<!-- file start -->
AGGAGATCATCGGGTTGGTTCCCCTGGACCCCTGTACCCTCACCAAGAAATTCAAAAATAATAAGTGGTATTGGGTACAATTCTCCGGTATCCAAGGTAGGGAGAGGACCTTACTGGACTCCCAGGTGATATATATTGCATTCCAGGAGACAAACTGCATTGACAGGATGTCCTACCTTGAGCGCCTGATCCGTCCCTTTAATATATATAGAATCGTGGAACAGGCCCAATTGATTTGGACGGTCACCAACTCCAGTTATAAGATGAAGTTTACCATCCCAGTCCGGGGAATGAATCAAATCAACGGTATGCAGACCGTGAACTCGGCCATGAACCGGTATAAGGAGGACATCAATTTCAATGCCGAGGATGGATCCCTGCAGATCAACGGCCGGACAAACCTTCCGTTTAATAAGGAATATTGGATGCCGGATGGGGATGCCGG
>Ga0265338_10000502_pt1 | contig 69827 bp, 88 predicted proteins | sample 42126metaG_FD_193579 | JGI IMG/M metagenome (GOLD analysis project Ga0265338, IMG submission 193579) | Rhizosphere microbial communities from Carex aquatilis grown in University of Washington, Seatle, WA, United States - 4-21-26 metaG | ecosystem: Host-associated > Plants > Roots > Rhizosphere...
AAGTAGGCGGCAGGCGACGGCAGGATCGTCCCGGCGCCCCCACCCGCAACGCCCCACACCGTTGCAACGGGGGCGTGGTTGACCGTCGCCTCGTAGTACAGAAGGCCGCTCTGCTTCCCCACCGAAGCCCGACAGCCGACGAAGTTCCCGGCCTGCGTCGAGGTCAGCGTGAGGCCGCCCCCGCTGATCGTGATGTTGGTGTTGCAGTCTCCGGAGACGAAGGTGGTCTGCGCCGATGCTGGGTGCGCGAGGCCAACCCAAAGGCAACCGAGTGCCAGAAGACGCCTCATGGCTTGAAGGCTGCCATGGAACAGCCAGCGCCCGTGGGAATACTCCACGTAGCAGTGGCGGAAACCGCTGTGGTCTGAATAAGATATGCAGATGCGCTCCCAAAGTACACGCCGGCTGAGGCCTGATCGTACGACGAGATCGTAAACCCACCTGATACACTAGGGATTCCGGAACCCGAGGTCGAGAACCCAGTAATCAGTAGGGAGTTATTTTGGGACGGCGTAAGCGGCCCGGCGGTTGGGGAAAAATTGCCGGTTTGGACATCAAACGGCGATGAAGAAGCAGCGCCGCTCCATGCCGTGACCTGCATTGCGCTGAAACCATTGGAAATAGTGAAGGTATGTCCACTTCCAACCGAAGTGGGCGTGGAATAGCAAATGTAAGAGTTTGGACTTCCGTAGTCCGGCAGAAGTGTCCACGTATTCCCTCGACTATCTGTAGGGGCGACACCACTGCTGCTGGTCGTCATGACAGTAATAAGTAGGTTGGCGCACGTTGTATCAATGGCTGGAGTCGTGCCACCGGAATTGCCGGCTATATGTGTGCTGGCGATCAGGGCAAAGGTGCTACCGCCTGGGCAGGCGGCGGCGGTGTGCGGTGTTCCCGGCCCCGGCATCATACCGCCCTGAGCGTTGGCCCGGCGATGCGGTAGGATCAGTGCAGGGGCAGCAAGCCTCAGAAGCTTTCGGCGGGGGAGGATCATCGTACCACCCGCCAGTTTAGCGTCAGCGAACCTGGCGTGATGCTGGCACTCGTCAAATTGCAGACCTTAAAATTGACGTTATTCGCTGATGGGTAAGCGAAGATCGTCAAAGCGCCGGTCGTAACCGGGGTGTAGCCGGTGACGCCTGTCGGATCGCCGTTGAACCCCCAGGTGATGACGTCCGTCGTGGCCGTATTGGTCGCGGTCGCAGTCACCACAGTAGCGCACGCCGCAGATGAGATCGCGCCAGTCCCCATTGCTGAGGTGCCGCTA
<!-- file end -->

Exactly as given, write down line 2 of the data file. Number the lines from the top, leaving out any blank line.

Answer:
>Ga0265338_10000502_pt1 | contig 69827 bp, 88 predicted proteins | sample 42126metaG_FD_193579 | JGI IMG/M metagenome (GOLD analysis project Ga0265338, IMG submission 193579) | Rhizosphere microbial communities from Carex aquatilis grown in University of Washington, Seatle, WA, United States - 4-21-26 metaG | ecosystem: Host-associated > Plants > Roots > Rhizosphere...